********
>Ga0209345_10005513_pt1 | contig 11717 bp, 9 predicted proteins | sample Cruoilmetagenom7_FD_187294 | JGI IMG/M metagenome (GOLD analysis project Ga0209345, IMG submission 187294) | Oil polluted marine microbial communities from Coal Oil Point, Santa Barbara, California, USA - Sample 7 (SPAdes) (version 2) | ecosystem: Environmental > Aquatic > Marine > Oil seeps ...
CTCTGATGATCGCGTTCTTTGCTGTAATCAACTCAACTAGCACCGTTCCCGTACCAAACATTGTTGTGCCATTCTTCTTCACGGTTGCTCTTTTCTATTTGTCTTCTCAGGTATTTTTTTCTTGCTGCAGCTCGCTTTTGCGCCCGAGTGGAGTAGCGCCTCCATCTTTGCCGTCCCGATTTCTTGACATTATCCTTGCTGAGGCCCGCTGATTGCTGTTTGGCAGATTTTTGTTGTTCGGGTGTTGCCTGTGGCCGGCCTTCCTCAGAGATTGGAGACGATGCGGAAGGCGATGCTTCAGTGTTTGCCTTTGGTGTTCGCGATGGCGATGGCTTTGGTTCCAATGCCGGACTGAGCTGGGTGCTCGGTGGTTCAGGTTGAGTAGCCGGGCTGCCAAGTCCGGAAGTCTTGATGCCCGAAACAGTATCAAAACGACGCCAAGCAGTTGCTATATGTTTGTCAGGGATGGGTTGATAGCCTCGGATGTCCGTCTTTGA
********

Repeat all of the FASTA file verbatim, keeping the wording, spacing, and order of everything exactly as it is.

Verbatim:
>Ga0209345_10005513_pt1 | contig 11717 bp, 9 predicted proteins | sample Cruoilmetagenom7_FD_187294 | JGI IMG/M metagenome (GOLD analysis project Ga0209345, IMG submission 187294) | Oil polluted marine microbial communities from Coal Oil Point, Santa Barbara, California, USA - Sample 7 (SPAdes) (version 2) | ecosystem: Environmental > Aquatic > Marine > Oil seeps ...
CTCTGATGATCGCGTTCTTTGCTGTAATCAACTCAACTAGCACCGTTCCCGTACCAAACATTGTTGTGCCATTCTTCTTCACGGTTGCTCTTTTCTATTTGTCTTCTCAGGTATTTTTTTCTTGCTGCAGCTCGCTTTTGCGCCCGAGTGGAGTAGCGCCTCCATCTTTGCCGTCCCGATTTCTTGACATTATCCTTGCTGAGGCCCGCTGATTGCTGTTTGGCAGATTTTTGTTGTTCGGGTGTTGCCTGTGGCCGGCCTTCCTCAGAGATTGGAGACGATGCGGAAGGCGATGCTTCAGTGTTTGCCTTTGGTGTTCGCGATGGCGATGGCTTTGGTTCCAATGCCGGACTGAGCTGGGTGCTCGGTGGTTCAGGTTGAGTAGCCGGGCTGCCAAGTCCGGAAGTCTTGATGCCCGAAACAGTATCAAAACGACGCCAAGCAGTTGCTATATGTTTGTCAGGGATGGGTTGATAGCCTCGGATGTCCGTCTTTGA